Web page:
Not a lot of bands get to their thirteenth album, and very few get there while still garnering respect. Fortunately, Enslaved are one such band. Most of their albums are very well received and their most recent two releases, Axioma Ethica Odini and RIITIIR are regarded as exemplars of the genre of progressive black metal. As such, their thirteenth album, In Times, has big shoes to fill. Unsurprisingly, Enslaved have done it again and created a great album. There’s a catch though, while the album is great on its own, as a follow-up to their previous excellent releases, it loses a bit of steam.
First of all, In Times is a modern Enslaved album through and through. Sound wise, it is very similar to Axioma and RIITIIR. The production has the same spacious quality to it. It’s clear yet smooth enough to maintain the atmospheric quality expected from black metal. The album sounds unmistakably like Enslaved, and if one has heard their recent work, it can easily be recognized as a continuation of those.
Therein lies the problem, though. The formula is rather similar to their recent output. Long songs with concise, primal riffs developing a sense of character, soothing clean vocals and the subtle backing instruments to enhance the mood. It’s all great, really, but if that sounds familiar, it’s because it is. The band have been doing this for a few albums now, so it becomes exceedingly easy to compare their work across releases. And the fact of the matter is that most of In Times doesn’t exceed the bar already set by its predecessors. This sounds like a strike against it, and while it sort of is; one must also remember that the albums In Times is being compared to are masterpieces that are essentially perfect. Regardless, the uncomfortable comparison stands — In Times isn’t as great as RIITIIR.
Is that really a problem though? Perhaps not. Judged on its own merits, this album is pretty damn good. Every song is over eight minutes, which gives Enslaved a lot of room to develop their ideas within songs, and this is where they shine. Taking a rather simple riff and repeating it, playing variations based off of it, building up mood and breaking it down, these are all the band’s strong suits. There are some interesting variations on their usual method in this album too, be it folky chorus singing, more experimental instrumental flourishes or some rhythmic tricks. The problem is these aren’t utilized often enough, and what’s left is “typical Enslaved riffing.” Again, Enslaved are so good that they can get away with just doing their thing, but when they tease some more depth to the music and don’t deliver on it, that can be disappointing. Coupled with the fact that while their songwriting is up to par with a generalized version of themselves, it rarely ever shines. It’s weird, because while everything sounds good as a whole, the spark that made Axioma or RIITIIR so special is just missing here.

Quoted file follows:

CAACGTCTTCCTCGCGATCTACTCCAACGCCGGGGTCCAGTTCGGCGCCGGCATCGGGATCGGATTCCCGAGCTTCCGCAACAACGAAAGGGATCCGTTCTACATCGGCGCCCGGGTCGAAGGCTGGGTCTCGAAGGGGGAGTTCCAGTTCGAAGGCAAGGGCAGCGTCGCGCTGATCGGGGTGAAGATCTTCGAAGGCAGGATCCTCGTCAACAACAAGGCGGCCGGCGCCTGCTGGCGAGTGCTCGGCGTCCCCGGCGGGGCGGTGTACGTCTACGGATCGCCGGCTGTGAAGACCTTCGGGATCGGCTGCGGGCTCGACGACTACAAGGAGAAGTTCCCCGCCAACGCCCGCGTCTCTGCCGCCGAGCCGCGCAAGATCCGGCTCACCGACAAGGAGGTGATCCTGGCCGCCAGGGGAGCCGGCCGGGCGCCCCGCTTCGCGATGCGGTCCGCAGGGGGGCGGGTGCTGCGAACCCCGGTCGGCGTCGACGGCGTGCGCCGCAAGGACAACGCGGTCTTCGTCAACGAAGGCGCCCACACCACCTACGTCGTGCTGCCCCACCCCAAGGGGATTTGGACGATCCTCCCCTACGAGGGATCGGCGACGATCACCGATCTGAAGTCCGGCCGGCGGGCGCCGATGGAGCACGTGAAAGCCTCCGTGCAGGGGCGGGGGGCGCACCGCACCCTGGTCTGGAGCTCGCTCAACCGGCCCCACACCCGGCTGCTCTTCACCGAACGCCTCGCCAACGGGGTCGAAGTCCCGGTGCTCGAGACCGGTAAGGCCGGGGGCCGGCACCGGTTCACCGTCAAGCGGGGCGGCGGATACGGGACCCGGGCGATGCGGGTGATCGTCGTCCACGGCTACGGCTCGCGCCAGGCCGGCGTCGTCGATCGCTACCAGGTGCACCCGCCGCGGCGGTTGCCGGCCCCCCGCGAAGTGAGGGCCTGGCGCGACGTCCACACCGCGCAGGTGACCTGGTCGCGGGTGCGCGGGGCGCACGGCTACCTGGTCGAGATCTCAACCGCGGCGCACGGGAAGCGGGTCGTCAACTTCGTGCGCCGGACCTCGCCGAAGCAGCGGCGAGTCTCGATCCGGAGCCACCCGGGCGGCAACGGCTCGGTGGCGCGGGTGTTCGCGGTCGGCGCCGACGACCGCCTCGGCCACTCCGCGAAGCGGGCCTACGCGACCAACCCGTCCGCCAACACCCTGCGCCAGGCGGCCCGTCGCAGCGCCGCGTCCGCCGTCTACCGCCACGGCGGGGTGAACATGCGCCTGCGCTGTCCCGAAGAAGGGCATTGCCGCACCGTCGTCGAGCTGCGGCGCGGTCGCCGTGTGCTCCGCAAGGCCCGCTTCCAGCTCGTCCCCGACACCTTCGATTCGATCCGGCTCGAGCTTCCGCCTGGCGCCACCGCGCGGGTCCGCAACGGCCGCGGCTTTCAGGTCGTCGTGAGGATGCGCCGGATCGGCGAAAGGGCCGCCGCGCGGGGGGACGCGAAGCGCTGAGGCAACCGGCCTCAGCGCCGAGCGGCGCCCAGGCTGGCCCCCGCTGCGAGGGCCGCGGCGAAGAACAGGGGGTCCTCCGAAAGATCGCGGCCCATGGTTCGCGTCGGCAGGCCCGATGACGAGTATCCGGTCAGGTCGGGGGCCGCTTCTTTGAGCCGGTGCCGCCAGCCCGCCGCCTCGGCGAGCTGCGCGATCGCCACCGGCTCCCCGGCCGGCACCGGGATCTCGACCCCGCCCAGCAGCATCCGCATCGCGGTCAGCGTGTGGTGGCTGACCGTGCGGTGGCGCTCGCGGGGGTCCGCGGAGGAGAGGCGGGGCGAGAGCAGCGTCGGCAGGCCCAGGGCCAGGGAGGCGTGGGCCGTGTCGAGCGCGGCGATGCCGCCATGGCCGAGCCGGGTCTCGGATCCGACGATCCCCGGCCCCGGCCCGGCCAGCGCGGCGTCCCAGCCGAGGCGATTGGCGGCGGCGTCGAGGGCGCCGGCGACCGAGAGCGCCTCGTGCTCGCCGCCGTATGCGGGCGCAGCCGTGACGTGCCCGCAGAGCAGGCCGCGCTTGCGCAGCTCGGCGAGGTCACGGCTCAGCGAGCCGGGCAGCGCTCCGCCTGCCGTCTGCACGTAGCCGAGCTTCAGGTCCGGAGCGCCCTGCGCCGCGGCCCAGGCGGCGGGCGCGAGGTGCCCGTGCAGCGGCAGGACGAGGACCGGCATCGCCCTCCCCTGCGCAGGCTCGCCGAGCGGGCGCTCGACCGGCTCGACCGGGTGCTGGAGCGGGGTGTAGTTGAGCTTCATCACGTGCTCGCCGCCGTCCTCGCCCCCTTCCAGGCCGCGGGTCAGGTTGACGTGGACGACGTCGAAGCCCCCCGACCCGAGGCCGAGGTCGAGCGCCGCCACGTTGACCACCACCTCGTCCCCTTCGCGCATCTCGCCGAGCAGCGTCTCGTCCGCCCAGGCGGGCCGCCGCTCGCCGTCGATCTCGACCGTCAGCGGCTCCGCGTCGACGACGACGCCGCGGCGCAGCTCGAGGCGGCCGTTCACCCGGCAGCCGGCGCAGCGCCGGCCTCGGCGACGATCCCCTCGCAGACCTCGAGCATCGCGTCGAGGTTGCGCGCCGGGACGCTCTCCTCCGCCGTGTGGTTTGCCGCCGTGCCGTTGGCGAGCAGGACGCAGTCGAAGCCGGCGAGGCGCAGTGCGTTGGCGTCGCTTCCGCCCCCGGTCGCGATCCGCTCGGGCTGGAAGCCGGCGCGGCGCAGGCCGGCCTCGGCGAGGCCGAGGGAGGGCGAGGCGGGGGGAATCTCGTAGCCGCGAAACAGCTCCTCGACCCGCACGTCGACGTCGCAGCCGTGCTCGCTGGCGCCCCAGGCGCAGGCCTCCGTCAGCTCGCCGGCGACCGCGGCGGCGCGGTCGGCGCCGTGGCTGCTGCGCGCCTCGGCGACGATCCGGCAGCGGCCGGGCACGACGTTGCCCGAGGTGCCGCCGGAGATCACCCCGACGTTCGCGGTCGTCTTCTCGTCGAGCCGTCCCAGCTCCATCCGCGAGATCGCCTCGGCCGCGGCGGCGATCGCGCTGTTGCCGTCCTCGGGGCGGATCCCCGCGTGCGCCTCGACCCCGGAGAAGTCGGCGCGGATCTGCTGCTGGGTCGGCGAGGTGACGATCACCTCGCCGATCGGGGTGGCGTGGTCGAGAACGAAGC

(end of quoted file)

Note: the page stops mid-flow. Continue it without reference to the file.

It might be unfair to compare this album to its impeccable predecessors, but the feeling is just too hard to shake. In Times unfortunately feels like b-sides from its parents, albeit spiced up with the occasional creative elements to make it feel a bit fresher. What the band fails to capitalize on is the dichotomy here. They could have either just fully embraced the album sounding very similar to their previous work and just honed it to perfection, or they could have went deeper down the rabbit hole of weirdness and differentiate it with a more experimental sound. That they do neither is what causes prevents this album from greatness.
Make no mistake, In Times is a good album, but it is not a great album. It’s still unbelievably impressive that a band thirteen albums into their career can still find it in themselves to make quality music that is progressive and invigorating. And at times, it feels fresh too. Fans of Enslaved will definitely enjoy this album, there is really no reason not to – but it’s not the highest point in their career. That’s alright though! If anything, this shows promise for the band’s future if they choose to develop on it, and in the meantime we still get a solid album to listen to.